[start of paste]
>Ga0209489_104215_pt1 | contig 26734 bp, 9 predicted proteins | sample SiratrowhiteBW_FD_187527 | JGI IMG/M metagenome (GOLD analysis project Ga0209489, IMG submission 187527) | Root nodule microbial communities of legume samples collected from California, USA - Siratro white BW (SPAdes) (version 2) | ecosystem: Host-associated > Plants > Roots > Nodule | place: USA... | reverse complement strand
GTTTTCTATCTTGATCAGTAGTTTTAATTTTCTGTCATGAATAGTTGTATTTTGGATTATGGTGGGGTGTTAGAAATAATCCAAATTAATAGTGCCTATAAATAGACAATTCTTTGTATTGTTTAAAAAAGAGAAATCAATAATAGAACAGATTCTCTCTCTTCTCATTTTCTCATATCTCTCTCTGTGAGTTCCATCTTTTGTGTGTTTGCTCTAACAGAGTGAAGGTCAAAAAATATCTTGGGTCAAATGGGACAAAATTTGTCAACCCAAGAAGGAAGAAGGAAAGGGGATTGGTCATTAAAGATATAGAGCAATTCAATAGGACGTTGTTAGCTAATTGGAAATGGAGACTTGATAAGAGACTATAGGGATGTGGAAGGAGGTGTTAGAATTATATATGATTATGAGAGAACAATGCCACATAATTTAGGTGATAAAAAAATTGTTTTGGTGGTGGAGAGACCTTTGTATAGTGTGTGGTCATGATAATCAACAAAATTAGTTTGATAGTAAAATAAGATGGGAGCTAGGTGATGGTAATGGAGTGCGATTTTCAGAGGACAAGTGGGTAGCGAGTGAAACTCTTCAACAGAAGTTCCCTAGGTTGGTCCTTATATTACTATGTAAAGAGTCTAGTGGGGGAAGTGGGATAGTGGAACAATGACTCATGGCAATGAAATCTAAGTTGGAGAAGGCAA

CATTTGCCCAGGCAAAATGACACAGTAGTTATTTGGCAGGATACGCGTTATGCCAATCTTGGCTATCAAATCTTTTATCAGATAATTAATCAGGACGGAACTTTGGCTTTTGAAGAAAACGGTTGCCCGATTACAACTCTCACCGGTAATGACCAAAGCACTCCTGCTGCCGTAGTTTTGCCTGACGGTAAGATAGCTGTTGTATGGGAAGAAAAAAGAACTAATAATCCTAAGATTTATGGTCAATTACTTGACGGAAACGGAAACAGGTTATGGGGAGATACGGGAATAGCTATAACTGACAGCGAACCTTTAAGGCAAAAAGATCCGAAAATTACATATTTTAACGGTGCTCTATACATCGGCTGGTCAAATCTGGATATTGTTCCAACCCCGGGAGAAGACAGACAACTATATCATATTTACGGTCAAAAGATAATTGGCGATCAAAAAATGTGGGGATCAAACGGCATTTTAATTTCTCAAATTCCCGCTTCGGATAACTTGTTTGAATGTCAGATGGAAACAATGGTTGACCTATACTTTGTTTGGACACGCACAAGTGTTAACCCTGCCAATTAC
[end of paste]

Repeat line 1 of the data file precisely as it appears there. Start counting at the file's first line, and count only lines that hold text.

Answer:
>Ga0209489_104215_pt1 | contig 26734 bp, 9 predicted proteins | sample SiratrowhiteBW_FD_187527 | JGI IMG/M metagenome (GOLD analysis project Ga0209489, IMG submission 187527) | Root nodule microbial communities of legume samples collected from California, USA - Siratro white BW (SPAdes) (version 2) | ecosystem: Host-associated > Plants > Roots > Nodule | place: USA... | reverse complement strand